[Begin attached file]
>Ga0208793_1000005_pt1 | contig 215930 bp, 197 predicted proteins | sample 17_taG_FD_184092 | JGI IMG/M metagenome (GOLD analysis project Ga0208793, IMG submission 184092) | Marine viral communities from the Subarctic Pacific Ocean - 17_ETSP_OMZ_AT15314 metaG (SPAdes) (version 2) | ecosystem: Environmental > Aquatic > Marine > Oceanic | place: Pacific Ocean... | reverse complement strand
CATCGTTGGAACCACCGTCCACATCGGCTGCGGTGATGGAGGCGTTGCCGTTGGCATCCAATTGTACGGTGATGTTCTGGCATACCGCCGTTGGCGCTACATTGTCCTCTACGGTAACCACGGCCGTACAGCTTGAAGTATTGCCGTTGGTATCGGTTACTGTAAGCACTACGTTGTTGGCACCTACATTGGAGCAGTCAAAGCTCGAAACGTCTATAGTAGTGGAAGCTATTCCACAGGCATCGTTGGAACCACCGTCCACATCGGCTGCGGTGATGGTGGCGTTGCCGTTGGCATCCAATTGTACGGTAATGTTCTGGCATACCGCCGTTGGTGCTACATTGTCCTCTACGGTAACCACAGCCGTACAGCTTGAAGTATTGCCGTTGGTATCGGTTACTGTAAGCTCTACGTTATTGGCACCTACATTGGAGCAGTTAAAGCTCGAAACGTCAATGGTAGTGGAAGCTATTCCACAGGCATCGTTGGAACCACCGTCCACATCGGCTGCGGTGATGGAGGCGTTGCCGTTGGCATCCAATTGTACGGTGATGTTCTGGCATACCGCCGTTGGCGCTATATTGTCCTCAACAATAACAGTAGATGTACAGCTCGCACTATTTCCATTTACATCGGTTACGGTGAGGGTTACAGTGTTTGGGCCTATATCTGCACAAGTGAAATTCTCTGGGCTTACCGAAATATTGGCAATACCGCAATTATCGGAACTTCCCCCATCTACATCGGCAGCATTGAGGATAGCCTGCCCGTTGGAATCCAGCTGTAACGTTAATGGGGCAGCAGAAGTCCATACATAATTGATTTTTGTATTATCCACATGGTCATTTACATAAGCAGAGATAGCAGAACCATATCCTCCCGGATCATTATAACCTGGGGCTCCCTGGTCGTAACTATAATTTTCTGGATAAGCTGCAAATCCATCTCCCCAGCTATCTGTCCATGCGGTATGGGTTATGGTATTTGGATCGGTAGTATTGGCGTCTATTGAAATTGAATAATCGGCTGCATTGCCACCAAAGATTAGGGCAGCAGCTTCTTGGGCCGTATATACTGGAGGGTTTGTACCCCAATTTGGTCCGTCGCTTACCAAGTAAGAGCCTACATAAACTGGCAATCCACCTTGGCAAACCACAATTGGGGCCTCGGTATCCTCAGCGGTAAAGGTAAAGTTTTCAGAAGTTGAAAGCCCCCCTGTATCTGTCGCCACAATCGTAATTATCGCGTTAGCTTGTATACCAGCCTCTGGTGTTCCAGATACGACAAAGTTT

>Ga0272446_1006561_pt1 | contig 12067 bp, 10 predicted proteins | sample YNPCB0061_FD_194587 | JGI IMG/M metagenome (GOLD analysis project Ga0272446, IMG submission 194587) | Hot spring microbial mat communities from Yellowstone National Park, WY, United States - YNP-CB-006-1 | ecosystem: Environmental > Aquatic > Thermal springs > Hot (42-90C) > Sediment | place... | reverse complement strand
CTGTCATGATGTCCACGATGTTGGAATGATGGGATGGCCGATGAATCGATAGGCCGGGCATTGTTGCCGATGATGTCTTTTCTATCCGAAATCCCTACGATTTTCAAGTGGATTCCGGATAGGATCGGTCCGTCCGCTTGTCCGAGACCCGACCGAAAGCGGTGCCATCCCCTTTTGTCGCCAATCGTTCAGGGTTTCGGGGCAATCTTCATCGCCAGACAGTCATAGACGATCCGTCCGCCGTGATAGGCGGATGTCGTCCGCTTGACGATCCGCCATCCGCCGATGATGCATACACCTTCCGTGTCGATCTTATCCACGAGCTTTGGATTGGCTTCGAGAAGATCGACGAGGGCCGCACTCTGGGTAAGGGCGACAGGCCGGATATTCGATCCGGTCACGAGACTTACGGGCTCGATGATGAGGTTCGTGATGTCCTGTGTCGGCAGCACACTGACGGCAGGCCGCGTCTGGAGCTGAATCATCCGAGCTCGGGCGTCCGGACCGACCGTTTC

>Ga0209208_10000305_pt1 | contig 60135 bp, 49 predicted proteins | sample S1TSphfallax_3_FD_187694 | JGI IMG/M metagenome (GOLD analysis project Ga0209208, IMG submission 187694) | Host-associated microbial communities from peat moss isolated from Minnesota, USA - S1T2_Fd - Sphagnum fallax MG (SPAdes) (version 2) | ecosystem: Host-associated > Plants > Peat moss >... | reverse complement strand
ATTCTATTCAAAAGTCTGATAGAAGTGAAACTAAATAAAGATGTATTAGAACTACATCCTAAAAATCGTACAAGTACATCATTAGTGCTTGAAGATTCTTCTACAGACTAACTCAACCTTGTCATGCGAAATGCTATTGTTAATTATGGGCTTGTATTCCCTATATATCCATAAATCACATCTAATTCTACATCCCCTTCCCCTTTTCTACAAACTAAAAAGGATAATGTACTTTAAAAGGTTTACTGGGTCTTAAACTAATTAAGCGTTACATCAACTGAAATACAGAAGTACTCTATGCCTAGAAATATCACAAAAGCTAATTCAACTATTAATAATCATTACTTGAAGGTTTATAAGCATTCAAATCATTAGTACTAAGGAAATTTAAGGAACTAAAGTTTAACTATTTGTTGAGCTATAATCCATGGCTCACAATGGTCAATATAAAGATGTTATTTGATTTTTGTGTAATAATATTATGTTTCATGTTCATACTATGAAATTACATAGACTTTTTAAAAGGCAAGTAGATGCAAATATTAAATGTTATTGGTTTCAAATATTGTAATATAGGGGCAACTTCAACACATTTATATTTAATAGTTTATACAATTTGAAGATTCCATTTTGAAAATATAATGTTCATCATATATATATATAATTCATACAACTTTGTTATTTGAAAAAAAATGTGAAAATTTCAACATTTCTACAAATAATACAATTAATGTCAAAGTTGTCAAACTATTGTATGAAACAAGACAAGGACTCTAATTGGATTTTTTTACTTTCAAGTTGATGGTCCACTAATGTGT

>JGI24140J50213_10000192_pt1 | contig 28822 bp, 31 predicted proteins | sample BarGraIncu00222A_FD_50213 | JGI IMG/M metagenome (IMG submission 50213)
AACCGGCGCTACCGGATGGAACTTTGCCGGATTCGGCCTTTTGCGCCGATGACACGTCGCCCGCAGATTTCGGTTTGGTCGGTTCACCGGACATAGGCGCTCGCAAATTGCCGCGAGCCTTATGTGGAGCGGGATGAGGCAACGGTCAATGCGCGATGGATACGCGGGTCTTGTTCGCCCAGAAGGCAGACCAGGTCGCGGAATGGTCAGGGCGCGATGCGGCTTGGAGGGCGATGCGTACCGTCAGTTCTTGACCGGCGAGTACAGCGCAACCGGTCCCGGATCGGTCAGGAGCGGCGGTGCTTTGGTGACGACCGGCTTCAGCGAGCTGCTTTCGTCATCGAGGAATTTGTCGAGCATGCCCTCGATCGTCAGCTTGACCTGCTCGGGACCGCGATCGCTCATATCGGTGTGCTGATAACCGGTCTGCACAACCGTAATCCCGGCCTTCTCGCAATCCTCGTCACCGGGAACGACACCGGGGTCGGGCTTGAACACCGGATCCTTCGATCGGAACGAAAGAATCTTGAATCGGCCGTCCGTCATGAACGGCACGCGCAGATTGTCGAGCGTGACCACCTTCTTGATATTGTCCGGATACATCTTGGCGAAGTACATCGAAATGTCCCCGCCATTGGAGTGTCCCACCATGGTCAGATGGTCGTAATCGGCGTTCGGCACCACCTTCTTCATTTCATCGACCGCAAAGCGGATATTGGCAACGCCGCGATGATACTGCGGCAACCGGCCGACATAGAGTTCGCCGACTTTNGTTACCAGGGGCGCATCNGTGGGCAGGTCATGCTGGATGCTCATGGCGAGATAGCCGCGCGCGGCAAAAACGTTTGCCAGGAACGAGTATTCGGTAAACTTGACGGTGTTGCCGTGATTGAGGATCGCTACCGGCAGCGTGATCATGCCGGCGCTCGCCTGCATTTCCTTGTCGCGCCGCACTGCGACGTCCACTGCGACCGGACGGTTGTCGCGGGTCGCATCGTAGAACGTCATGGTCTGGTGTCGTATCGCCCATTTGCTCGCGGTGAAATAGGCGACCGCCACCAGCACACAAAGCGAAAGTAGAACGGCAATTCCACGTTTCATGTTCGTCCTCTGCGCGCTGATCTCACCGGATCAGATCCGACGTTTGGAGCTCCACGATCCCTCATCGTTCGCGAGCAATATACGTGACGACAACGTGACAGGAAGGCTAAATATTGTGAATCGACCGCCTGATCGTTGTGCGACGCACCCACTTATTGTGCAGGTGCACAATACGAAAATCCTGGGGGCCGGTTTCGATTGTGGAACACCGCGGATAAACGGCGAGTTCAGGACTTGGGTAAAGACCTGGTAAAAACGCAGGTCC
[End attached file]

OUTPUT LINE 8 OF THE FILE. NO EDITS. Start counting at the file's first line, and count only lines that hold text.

AACCGGCGCTACCGGATGGAACTTTGCCGGATTCGGCCTTTTGCGCCGATGACACGTCGCCCGCAGATTTCGGTTTGGTCGGTTCACCGGACATAGGCGCTCGCAAATTGCCGCGAGCCTTATGTGGAGCGGGATGAGGCAACGGTCAATGCGCGATGGATACGCGGGTCTTGTTCGCCCAGAAGGCAGACCAGGTCGCGGAATGGTCAGGGCGCGATGCGGCTTGGAGGGCGATGCGTACCGTCAGTTCTTGACCGGCGAGTACAGCGCAACCGGTCCCGGATCGGTCAGGAGCGGCGGTGCTTTGGTGACGACCGGCTTCAGCGAGCTGCTTTCGTCATCGAGGAATTTGTCGAGCATGCCCTCGATCGTCAGCTTGACCTGCTCGGGACCGCGATCGCTCATATCGGTGTGCTGATAACCGGTCTGCACAACCGTAATCCCGGCCTTCTCGCAATCCTCGTCACCGGGAACGACACCGGGGTCGGGCTTGAACACCGGATCCTTCGATCGGAACGAAAGAATCTTGAATCGGCCGTCCGTCATGAACGGCACGCGCAGATTGTCGAGCGTGACCACCTTCTTGATATTGTCCGGATACATCTTGGCGAAGTACATCGAAATGTCCCCGCCATTGGAGTGTCCCACCATGGTCAGATGGTCGTAATCGGCGTTCGGCACCACCTTCTTCATTTCATCGACCGCAAAGCGGATATTGGCAACGCCGCGATGATACTGCGGCAACCGGCCGACATAGAGTTCGCCGACTTTNGTTACCAGGGGCGCATCNGTGGGCAGGTCATGCTGGATGCTCATGGCGAGATAGCCGCGCGCGGCAAAAACGTTTGCCAGGAACGAGTATTCGGTAAACTTGACGGTGTTGCCGTGATTGAGGATCGCTACCGGCAGCGTGATCATGCCGGCGCTCGCCTGCATTTCCTTGTCGCGCCGCACTGCGACGTCCACTGCGACCGGACGGTTGTCGCGGGTCGCATCGTAGAACGTCATGGTCTGGTGTCGTATCGCCCATTTGCTCGCGGTGAAATAGGCGACCGCCACCAGCACACAAAGCGAAAGTAGAACGGCAATTCCACGTTTCATGTTCGTCCTCTGCGCGCTGATCTCACCGGATCAGATCCGACGTTTGGAGCTCCACGATCCCTCATCGTTCGCGAGCAATATACGTGACGACAACGTGACAGGAAGGCTAAATATTGTGAATCGACCGCCTGATCGTTGTGCGACGCACCCACTTATTGTGCAGGTGCACAATACGAAAATCCTGGGGGCCGGTTTCGATTGTGGAACACCGCGGATAAACGGCGAGTTCAGGACTTGGGTAAAGACCTGGTAAAAACGCAGGTCC